"The word "both" has been replaced with "and/or" to indicate that the hardware and software can be either in the vehicle or remote".
The California Department of Motor Vehicles has updated its rules governing self-driving vehicle testing, removing the requirement that a human backup driver be present in the auto and ready to take over.
Advocacy group Consumer Watchdog has called for the California DMV to disallow self-driving vehicles to operate without a driver behind the wheel until NHTSA passes enforceable standards for the cars.
Officials hope to submit final regulations by the end of this year and allow the cars to pick up non-paying passengers without a backup driver by June. Almost 1,000 safety drivers are licensed to test those vehicles, but after the state's rules go into effect, companies would be allowed to deploy cars without any human behind the wheel. Those critics have said states with softer regulations were attracting companies for driverless testing and putting California's reputation as the nation's technology innovation leader at risk.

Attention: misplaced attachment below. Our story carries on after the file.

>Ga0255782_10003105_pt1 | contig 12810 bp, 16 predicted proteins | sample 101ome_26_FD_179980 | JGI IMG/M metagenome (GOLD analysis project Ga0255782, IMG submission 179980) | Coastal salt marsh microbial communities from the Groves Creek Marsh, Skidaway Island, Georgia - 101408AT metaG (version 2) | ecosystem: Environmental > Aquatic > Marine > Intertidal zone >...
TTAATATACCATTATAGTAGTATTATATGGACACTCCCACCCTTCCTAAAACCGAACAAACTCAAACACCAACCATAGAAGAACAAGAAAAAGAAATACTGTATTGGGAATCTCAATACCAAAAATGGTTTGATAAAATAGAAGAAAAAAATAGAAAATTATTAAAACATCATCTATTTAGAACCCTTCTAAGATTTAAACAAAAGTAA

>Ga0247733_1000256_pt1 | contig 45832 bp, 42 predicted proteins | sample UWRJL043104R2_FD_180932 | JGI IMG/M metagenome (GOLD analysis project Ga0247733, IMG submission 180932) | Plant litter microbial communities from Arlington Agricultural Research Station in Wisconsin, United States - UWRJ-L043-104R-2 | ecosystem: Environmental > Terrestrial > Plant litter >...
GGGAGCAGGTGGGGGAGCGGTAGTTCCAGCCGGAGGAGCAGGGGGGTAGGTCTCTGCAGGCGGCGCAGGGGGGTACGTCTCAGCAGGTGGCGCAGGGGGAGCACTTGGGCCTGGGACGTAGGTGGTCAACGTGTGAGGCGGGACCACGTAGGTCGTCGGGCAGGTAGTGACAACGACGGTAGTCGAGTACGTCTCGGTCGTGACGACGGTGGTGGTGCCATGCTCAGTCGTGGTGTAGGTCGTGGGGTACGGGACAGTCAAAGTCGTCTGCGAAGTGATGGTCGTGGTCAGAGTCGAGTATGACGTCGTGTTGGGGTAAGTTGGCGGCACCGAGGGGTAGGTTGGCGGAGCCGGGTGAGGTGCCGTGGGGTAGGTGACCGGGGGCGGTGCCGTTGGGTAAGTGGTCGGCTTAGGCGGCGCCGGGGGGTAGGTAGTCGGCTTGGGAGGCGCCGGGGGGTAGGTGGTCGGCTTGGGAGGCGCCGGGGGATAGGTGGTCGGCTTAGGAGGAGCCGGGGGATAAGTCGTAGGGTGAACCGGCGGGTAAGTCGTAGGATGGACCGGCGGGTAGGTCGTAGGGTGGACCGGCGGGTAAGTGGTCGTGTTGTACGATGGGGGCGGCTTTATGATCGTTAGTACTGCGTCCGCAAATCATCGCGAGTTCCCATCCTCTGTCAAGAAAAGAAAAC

Given the number of tech companies in the state, California is the most important state in the country when it comes to testing autonomous vehicles. On the one hand, unplanned disengagements - that is, times when the autonomous system either turns itself off because it's unsure how to deal with specific road conditions, or when a human operator has to assume control - do still happen, despite the maturity of numerous systems.
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The new regulations would require that manufacturers testing driverless cars on California roads certify that they're meeting federal standards and that any public paperwork shared with federal regulators on driverless testing is also passed to the DMV. In addition, manufacturers must also certify their vehicles are created to operate in compliance with state traffic laws.
The new regulations would trim back existing rules that require municipalities to approve vehicle testing.
Currently, 285 self-driving cars are being tested on California roadways by 42 permit holders, a lot of them auto manufacturers or technology companies, according to the DMV.
The regulator's suggested changes to the Golden State's red tape, published Wednesday, would grease the wheels for testing next-gen self-driving rides, a move that will be welcomed by techies in Silicon Valley and beyond.
The Senate version of the proposed law would not allow large driverless trucks. The new regulations should be in force sometime next year, although it may take a while after for companies to build out fully autonomous cars that comply with the new regulations.